I appreciate a surprising, grand visual moment where you stop thinking and just admire its beauty.
The above picture shot was taken a few weeks ago, between the Snoqualmie forest and Issaquah, an hour east of Seattle. At the time and depending on your direction on the 91 freeway, you will witness an amazing change 15 minutes later in continuous driving. The forest scenery either switches to damp green bareness or all covered in lush white snow. The landscape change is gasping to see witness, seeing how nature can change with the ever-changing, deeply varied Pacific Northwest weather.
That long snowline is unreal, perfectly straight at a very distinct level. I stared, trying to figure out…how? There’s a science in that somewhere, probably with the atmosphere and density. I tried to find more information online, with no immediate answers. I welcome any explanation below in the comments.
Here’s a special theme for this post…walking together in the snow. Trailing through a beautiful place where snow cover is an amazing, poetic experience meant to be shared.
So, I hereby mix up today’s pictures recently taken by me, with a poem (Velvet Shoes) by Elinor Wylie, an American poet and novelist of the early 1900s. She lived an interesting yet shortened life of 43 years; married three times, wrote five novels and multiple poems. This poem is timeless, and perfect for a snow walk through the woods.
I will share more details on the pics, at the end.
“Let us walk in the white snow In a soundless space; With footsteps quiet and slow, At a tranquil pace, Under veils of white lace.
I shall go shod in silk, And you in wool, White as white cow’s milk, More beautiful Than the breast of a gull.“
“We shall walk through the still town In a windless peace; We shall step upon white down, Upon silver fleece, Upon softer than these.
We shall walk in velvet shoes: Wherever we go Silence will fall like dews On white silence below. We shall walk in the snow.“
The candid pictures were taken at Ravenna Park, a beautiful little ravine forest in north Seattle. The park is a 1/2 mile stretch where you can spend a day not admiring it enough. I can never visit there enough and will take any excuse to trail again. The recent snow here was amazing, and a lot of fun for photography. The first shot was taken above the Ravenna Bridge. The others are of the main path through the park. have more pictures, which I will share soon. These three pics with the theme of others walking though, just deserved its own special post.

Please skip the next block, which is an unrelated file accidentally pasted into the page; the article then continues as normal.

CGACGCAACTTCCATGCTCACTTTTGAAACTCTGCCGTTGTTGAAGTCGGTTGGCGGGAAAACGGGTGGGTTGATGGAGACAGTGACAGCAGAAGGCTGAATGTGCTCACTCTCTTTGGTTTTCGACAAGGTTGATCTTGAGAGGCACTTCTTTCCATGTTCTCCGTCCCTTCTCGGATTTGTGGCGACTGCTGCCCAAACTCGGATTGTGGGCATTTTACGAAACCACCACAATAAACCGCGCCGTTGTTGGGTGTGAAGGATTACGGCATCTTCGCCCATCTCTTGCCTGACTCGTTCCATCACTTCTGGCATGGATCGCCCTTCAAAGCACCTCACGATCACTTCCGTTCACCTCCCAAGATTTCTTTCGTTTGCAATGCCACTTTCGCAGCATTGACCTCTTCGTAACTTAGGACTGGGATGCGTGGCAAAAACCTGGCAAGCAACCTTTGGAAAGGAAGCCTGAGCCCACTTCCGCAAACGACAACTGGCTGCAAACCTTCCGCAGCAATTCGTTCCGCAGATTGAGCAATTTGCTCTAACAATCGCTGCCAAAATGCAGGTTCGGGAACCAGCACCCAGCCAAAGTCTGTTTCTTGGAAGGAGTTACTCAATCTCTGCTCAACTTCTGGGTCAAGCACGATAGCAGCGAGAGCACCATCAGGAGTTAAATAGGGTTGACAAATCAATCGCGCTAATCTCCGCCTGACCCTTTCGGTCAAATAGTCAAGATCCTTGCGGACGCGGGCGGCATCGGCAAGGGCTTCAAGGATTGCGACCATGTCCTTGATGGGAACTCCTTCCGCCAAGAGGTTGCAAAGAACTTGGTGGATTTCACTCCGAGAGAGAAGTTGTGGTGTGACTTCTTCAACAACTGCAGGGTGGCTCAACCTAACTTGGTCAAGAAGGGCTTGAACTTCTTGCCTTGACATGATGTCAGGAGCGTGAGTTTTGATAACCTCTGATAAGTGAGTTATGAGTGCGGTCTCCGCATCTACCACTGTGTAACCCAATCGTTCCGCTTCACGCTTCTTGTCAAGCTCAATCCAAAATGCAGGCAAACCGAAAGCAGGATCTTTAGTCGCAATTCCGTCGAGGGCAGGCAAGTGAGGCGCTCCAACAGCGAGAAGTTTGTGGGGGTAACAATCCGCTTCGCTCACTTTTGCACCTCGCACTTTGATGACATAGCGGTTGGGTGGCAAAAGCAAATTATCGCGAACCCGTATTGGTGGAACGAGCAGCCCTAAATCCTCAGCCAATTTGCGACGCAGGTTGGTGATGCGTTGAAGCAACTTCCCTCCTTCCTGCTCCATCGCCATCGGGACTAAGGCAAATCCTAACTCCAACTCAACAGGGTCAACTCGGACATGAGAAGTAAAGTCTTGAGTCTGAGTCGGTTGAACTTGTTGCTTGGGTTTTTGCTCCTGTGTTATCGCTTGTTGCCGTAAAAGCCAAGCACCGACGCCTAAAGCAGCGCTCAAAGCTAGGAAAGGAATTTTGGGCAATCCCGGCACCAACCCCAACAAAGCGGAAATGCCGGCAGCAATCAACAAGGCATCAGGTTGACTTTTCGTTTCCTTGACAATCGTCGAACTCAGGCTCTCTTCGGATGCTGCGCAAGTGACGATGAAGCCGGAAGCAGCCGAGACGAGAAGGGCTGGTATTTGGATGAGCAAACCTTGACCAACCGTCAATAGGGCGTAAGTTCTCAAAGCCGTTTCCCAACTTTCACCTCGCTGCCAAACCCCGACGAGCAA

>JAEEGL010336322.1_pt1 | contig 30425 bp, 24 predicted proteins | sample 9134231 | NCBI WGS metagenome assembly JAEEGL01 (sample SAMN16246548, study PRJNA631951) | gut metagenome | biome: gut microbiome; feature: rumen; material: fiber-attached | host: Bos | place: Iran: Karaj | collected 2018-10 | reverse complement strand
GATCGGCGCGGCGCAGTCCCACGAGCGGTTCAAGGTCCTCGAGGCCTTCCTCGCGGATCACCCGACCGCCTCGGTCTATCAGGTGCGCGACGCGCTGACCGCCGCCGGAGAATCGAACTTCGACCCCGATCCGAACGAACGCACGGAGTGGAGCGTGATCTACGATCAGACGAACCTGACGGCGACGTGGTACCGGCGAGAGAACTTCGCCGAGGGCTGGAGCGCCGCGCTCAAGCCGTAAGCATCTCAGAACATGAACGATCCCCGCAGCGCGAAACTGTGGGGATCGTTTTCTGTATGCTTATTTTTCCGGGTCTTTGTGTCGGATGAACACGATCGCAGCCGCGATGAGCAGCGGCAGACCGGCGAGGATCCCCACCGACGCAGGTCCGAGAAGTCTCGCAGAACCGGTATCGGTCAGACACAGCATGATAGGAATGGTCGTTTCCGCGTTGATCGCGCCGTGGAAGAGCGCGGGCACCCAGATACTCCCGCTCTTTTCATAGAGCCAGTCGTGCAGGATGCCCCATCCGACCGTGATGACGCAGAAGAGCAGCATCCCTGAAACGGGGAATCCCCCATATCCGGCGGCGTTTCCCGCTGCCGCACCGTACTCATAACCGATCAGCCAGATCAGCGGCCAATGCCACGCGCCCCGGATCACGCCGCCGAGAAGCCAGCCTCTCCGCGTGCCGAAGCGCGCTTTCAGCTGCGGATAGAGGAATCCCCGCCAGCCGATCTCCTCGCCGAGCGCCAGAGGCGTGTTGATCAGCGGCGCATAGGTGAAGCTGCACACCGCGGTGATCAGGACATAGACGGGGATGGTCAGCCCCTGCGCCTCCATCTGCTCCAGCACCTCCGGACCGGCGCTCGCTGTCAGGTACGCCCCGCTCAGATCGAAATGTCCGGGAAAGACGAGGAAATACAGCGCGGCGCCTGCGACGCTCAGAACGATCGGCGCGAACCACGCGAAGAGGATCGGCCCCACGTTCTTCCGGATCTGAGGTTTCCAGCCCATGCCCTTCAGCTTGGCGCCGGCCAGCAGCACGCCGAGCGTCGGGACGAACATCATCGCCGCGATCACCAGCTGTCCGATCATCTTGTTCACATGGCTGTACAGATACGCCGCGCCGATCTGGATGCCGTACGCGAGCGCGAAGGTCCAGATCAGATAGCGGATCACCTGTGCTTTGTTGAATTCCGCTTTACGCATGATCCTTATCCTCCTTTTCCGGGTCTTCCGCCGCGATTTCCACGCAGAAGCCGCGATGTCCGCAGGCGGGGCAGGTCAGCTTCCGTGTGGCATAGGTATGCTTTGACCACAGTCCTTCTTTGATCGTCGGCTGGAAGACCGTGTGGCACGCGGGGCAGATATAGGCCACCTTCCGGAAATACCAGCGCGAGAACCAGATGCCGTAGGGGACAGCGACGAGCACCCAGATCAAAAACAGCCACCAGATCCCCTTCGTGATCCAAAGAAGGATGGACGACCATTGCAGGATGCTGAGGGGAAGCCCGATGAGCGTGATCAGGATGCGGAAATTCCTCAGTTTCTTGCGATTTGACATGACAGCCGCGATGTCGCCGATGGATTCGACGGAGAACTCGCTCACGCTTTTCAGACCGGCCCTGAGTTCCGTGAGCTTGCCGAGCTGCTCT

Snoqualmie Pass did not disappoint with snow over the recent Christmas weekend.
This popular Washington State mountainous area was a treat to help make up for a very quiet and otherwise dulled outlook to this holiday season peak. A spontaneous adventure was due, traveling with an old friend who worked in the area. With no New Years plans, ruined by the rising Omicron, I needed this. I never been to the Snoqualmie Pass, therefore it interests me, especially with its famed winter snowfall.
Snoqualmie Pass is a mountain passage in the Cascade Range deep in the Snoqualmie Forest, west of the Snoqualmie Valley, with an elevation of 2,726 ft (831 m). The area is named after the local indigenous Native American tribe, part of the Coast Salish peoples of the Pacific Northwest. Snoqualmie Pass was well-known and utilized by indigenous natives long before U.S settlers set foot in the early 19th century. Over time, the area was planned for a large railroad line expansion, then eventually abandoned.